Bedard: Patriots should do the right thing and adjust Cam Newton’s contract … eventually

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The Patriots potentially have one of the greatest all-time bargains if Cam Newton leads the team to the playoffs.

The Patriots could have the best QB in the division, and a top-10 talent in the NFL, and are paying him $1.05 million in base salary, of which just $550,000 is guaranteed. His cap number of $1.137 million ranks behind such illustrious Patriots names as Jermaine Eluemunor, Justin Bethel, Terrence Brooks, Cody Davis, Shilique Calhoun, Brandon King and the team's last two second-round picks, who have accomplished nothing in their short careers: Joejuan Williams and Kyle Dugger.

It's ridiculous.

It's also a little embarrassing now that the team has about $35 million in cap space after magically settling their grievances with Antonio Brown and the estate of Aaron Hernandez days after Newton signed his contract, and the Covid-19 opt-outs.

Yes, there are incentives in the deal that give Newton's contract a maximum value of $7.5 million. But, realistically, Newton will make $6 million if he's the starter, leads the team to the playoffs and is named to the Pro Bowl (only if there is one).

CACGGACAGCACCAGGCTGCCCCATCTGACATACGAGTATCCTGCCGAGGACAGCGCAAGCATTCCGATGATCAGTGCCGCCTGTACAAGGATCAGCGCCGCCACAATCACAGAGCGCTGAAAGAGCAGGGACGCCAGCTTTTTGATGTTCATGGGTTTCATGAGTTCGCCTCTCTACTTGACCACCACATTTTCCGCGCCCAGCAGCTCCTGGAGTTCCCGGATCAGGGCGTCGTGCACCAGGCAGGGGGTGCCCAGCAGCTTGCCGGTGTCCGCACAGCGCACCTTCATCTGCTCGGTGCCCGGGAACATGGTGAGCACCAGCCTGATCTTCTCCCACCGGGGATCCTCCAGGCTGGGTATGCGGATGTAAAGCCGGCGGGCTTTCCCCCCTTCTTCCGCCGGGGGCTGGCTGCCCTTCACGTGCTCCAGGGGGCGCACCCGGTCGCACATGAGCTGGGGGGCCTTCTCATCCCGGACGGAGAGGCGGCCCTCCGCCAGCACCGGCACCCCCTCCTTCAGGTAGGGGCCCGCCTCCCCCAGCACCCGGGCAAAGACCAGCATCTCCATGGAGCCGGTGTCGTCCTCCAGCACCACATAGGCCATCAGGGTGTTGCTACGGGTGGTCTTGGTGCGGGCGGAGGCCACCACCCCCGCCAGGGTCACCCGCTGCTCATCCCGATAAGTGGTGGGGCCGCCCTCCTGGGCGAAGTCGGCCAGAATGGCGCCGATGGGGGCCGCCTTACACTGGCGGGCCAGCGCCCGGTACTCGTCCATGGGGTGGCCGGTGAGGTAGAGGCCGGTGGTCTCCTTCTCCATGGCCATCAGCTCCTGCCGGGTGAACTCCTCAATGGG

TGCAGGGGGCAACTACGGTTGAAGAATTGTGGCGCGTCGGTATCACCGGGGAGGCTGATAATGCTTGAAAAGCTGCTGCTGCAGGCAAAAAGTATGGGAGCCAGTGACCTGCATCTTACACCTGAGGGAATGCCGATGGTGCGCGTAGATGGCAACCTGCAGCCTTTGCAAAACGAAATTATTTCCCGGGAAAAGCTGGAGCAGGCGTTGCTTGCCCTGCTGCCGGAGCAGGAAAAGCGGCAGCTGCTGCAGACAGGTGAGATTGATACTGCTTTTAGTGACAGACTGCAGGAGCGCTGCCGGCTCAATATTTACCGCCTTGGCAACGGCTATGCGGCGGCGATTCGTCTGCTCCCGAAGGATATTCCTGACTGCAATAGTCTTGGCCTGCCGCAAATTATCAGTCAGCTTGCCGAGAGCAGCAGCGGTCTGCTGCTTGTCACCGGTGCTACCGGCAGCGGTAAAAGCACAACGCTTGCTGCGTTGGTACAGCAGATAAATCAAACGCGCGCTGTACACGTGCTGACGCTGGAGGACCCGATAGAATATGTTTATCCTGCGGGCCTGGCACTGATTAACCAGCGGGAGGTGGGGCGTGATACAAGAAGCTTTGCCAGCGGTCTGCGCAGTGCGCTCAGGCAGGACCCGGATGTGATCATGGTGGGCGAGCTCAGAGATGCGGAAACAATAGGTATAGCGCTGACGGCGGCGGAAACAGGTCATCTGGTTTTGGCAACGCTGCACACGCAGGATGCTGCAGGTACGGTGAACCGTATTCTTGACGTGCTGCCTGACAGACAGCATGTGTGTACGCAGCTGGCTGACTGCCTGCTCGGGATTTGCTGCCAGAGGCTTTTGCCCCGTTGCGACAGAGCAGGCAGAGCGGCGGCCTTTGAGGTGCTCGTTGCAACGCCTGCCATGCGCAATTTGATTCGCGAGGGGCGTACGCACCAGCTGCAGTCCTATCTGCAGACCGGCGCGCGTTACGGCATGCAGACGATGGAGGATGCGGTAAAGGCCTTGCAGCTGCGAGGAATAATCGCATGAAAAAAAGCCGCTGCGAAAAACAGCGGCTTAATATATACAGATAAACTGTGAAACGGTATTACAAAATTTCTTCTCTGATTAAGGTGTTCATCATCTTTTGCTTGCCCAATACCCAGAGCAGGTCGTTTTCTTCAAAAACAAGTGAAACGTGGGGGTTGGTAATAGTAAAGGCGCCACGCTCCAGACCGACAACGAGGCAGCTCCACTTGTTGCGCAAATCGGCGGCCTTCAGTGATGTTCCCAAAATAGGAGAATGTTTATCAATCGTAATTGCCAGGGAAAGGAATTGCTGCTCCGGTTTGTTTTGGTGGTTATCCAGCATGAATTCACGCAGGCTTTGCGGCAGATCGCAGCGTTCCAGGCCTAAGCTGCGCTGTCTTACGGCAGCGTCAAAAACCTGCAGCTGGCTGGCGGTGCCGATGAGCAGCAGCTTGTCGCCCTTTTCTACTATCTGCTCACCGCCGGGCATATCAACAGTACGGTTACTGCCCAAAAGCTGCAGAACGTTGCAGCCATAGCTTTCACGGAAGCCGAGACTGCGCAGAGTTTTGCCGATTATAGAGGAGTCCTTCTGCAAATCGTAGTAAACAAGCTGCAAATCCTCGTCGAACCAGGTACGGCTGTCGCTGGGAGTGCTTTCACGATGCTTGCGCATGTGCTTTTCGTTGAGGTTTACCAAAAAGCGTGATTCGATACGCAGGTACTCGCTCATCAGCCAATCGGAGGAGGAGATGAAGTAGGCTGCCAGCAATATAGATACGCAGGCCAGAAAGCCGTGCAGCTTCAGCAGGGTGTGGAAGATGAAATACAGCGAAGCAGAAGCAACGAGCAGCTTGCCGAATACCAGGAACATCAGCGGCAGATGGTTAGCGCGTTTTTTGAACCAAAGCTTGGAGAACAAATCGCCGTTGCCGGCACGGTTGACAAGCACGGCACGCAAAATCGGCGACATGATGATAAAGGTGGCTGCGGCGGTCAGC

That's not a truly terrible deal, but it's a bit insulting when you consider that all of the first-round rookies this year average more per season, and Mitch Trubisky, Daniel Jones, Marus Mariota and Taysom Hill are among those that do as well.

That's not right.

Yes, the Patriots should drive a hard bargain because business is business, but everyone knows that without the hurdles associated with Covid-19, Newton would have been signed as a starter by another team. More importantly, other players know this. And the good thing is Bill Belichick knows that players know this. There is perhaps no GM in the game who is more in tune with the locker room dynamics when it comes to finances.

Last year, I said the same thing about Julian Edelman's contract ... and later on, Edelman did get a new deal. That laid the groundwork for the Patriots to add Antonio Brown and pay him that mind-boggling signing bonus. Without the Edelman extension, the Brown deal (or maybe another one that actually would have benefitted the team and kept the offense from having the potency of a Pop Warner double-wing offense) couldn't have happened.

Belichick knows this better than anyone. It's not rocket science when you're dealing with professional athletes who, believe it or not, are not always "just about winning" or "playing for the fans."

I would expect Belichick to tweak Newton's contract at some point, because Belichick knows that can benefit the team in many different ways: